At 3/1 is Venezuela. Like Iran it’s a case of “when” not “if”.

Venezuela’s oil reserves are the world’s largest but the price per barrel hit the floor in 2008 bottoming at around $40. By 2015 the price rose to $125 but by the end of 2015 crude was back to $40. Such fluctuations are problematic for an oil economy intent on ending poverty. (The recent skirmish between Washington and Tehran has contributed to a rise to about $70). Petroleum revenues account for 50% of Venezuela’s GDP and for almost all its exports. Oil prices are largely determined by OPEC with the blessing of the United States. Demand is secondary in influencing price.

Hugo Chavez, elected president in 1998, embarked on a program of social change but he knew that without control of the country’s oil, poverty would continue to flourish. So he sacked the directors of PDVSA, the Venezuelan oil producer, and nationalised it.

Profits from oil through the first decade of this century paid for socioeconomic reforms and there were many successes. Mortality rates fell, literacy rose and the elderly received pensions. The “revolution” caused outrage among the traditional elites and the US sought to dismantle the Chavez-led government in 2002. The tumultuous first three years of Chavez’ Venezuela divided the country. Protests led to a coup. But 48 hours after the ousting of the president he was returned to office. The people, this time in support of the president returned to the streets and surrounded the presidential palace. The US has always denied involvement.

John Adams said: “There are two ways to conquer and enslave a nation. One is by sword. The other is by debt.” To this day Venezuela is one of the few nations on Earth that meet their obligations on time and have until now resisted IMF loans. But continuing sanctions, hyper-inflation and growing unrest make fertile grounds for regime change. Chavez died in 2013 and was succeeded by Nicolás Maduro. He is struggling. His days look numbered.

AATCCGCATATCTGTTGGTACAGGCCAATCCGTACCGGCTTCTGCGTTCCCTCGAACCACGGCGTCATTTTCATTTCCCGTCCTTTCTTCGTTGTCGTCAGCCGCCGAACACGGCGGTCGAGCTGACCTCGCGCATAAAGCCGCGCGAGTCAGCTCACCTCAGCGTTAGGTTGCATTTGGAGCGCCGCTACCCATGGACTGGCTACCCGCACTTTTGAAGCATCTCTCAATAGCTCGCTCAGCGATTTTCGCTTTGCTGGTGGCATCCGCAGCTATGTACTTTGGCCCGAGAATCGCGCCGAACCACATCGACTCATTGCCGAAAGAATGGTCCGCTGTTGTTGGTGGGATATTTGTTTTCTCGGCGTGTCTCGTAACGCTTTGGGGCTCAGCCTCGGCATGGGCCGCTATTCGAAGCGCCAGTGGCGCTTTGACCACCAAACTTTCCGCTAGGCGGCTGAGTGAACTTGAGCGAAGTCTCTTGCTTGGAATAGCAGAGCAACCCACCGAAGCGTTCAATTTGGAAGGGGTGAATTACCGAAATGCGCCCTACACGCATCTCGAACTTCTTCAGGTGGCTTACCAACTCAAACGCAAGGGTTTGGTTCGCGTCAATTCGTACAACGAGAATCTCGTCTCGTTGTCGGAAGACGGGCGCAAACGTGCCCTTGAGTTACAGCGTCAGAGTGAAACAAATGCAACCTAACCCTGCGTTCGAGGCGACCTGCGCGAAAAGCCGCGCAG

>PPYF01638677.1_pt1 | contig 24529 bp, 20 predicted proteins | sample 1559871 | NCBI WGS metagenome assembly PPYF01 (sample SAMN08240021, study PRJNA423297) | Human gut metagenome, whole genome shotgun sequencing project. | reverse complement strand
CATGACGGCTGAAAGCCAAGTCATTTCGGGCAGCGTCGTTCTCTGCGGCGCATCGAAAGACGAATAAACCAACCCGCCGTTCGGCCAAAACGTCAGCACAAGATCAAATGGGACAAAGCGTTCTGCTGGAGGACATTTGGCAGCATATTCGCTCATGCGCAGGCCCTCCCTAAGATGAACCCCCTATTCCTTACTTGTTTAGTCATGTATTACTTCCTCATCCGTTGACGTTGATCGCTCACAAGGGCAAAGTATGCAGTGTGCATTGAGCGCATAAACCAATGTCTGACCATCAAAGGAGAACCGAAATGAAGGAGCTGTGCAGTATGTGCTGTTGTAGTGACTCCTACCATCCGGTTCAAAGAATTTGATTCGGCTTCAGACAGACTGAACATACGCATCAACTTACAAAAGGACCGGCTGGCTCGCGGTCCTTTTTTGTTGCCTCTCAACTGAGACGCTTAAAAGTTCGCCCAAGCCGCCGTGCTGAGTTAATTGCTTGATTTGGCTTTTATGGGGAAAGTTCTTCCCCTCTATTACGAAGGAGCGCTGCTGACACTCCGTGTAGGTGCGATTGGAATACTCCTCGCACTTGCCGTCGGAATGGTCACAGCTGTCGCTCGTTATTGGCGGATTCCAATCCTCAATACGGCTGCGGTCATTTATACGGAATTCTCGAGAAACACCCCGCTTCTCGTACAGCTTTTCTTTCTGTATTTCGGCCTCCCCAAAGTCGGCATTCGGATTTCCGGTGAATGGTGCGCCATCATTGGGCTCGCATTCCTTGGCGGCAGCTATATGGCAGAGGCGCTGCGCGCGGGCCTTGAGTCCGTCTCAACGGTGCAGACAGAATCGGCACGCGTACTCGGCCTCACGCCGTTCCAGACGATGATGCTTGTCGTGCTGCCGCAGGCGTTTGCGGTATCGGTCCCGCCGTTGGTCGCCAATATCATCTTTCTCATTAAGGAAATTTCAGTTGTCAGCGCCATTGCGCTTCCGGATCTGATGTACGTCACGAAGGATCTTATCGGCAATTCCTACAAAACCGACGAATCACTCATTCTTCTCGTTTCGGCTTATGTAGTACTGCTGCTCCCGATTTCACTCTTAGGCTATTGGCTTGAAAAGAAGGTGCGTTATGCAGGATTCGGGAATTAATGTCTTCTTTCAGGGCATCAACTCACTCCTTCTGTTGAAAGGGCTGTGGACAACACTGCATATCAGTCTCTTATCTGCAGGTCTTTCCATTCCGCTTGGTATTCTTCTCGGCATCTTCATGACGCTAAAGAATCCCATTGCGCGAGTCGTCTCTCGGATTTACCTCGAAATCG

Neighbouring Columbia is the US’s beachhead in Latin America. Coverage of Columbia in western media is largely favourable, at least in comparison to Venezuela. Military aid exceeds that given to Afghanistan and America’s justification for a continued presence has, since the virtual end of communism and the apparent end to the “war on drugs” been unclear. The Marxist FARC have surrendered and there have been three seasons of Narcos on Netflix. What could they possibly want there? Venezuela would seem to be that justification. Should a second attempt at a coup fail in Caracas a land invasion from Columbia isn’t that unlikely.

 

8/1 represents only an 11.11% probability of none of the above nations falling to the might of America. It is with a heavy heart that I believe these numbers.

Article by Long Shot.